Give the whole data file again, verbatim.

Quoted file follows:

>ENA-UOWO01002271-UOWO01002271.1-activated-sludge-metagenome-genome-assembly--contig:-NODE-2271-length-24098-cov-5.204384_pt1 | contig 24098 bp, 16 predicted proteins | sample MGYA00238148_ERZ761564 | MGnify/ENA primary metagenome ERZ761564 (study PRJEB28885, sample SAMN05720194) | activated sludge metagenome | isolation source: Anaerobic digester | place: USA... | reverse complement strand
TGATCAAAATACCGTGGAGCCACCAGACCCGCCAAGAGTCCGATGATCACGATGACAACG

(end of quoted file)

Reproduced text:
>ENA-UOWO01002271-UOWO01002271.1-activated-sludge-metagenome-genome-assembly--contig:-NODE-2271-length-24098-cov-5.204384_pt1 | contig 24098 bp, 16 predicted proteins | sample MGYA00238148_ERZ761564 | MGnify/ENA primary metagenome ERZ761564 (study PRJEB28885, sample SAMN05720194) | activated sludge metagenome | isolation source: Anaerobic digester | place: USA... | reverse complement strand
TGATCAAAATACCGTGGAGCCACCAGACCCGCCAAGAGTCCGATGATCACGATGACAACG